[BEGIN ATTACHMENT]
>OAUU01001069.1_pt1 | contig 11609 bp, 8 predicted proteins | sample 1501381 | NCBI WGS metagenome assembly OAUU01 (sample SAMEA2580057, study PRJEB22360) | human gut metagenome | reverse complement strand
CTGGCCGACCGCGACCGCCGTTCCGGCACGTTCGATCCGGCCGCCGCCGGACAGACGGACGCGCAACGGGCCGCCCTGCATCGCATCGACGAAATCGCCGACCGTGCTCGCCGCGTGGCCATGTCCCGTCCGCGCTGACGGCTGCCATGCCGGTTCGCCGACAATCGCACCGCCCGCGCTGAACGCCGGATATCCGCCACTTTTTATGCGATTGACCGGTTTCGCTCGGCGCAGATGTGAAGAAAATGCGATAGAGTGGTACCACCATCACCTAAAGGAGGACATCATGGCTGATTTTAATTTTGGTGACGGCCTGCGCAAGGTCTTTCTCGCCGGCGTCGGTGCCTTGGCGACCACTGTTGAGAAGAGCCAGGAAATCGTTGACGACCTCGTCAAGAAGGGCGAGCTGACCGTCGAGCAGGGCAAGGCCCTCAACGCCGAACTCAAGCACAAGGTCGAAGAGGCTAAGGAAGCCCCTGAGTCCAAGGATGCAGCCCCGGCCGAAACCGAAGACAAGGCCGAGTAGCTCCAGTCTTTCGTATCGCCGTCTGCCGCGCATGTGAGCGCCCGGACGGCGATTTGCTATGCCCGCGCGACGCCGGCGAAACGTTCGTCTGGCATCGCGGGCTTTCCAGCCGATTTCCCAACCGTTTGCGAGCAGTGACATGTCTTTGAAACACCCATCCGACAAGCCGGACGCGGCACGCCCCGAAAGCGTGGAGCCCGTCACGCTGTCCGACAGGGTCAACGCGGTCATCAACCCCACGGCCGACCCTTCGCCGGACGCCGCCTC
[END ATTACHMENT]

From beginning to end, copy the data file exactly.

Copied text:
>OAUU01001069.1_pt1 | contig 11609 bp, 8 predicted proteins | sample 1501381 | NCBI WGS metagenome assembly OAUU01 (sample SAMEA2580057, study PRJEB22360) | human gut metagenome | reverse complement strand
CTGGCCGACCGCGACCGCCGTTCCGGCACGTTCGATCCGGCCGCCGCCGGACAGACGGACGCGCAACGGGCCGCCCTGCATCGCATCGACGAAATCGCCGACCGTGCTCGCCGCGTGGCCATGTCCCGTCCGCGCTGACGGCTGCCATGCCGGTTCGCCGACAATCGCACCGCCCGCGCTGAACGCCGGATATCCGCCACTTTTTATGCGATTGACCGGTTTCGCTCGGCGCAGATGTGAAGAAAATGCGATAGAGTGGTACCACCATCACCTAAAGGAGGACATCATGGCTGATTTTAATTTTGGTGACGGCCTGCGCAAGGTCTTTCTCGCCGGCGTCGGTGCCTTGGCGACCACTGTTGAGAAGAGCCAGGAAATCGTTGACGACCTCGTCAAGAAGGGCGAGCTGACCGTCGAGCAGGGCAAGGCCCTCAACGCCGAACTCAAGCACAAGGTCGAAGAGGCTAAGGAAGCCCCTGAGTCCAAGGATGCAGCCCCGGCCGAAACCGAAGACAAGGCCGAGTAGCTCCAGTCTTTCGTATCGCCGTCTGCCGCGCATGTGAGCGCCCGGACGGCGATTTGCTATGCCCGCGCGACGCCGGCGAAACGTTCGTCTGGCATCGCGGGCTTTCCAGCCGATTTCCCAACCGTTTGCGAGCAGTGACATGTCTTTGAAACACCCATCCGACAAGCCGGACGCGGCACGCCCCGAAAGCGTGGAGCCCGTCACGCTGTCCGACAGGGTCAACGCGGTCATCAACCCCACGGCCGACCCTTCGCCGGACGCCGCCTC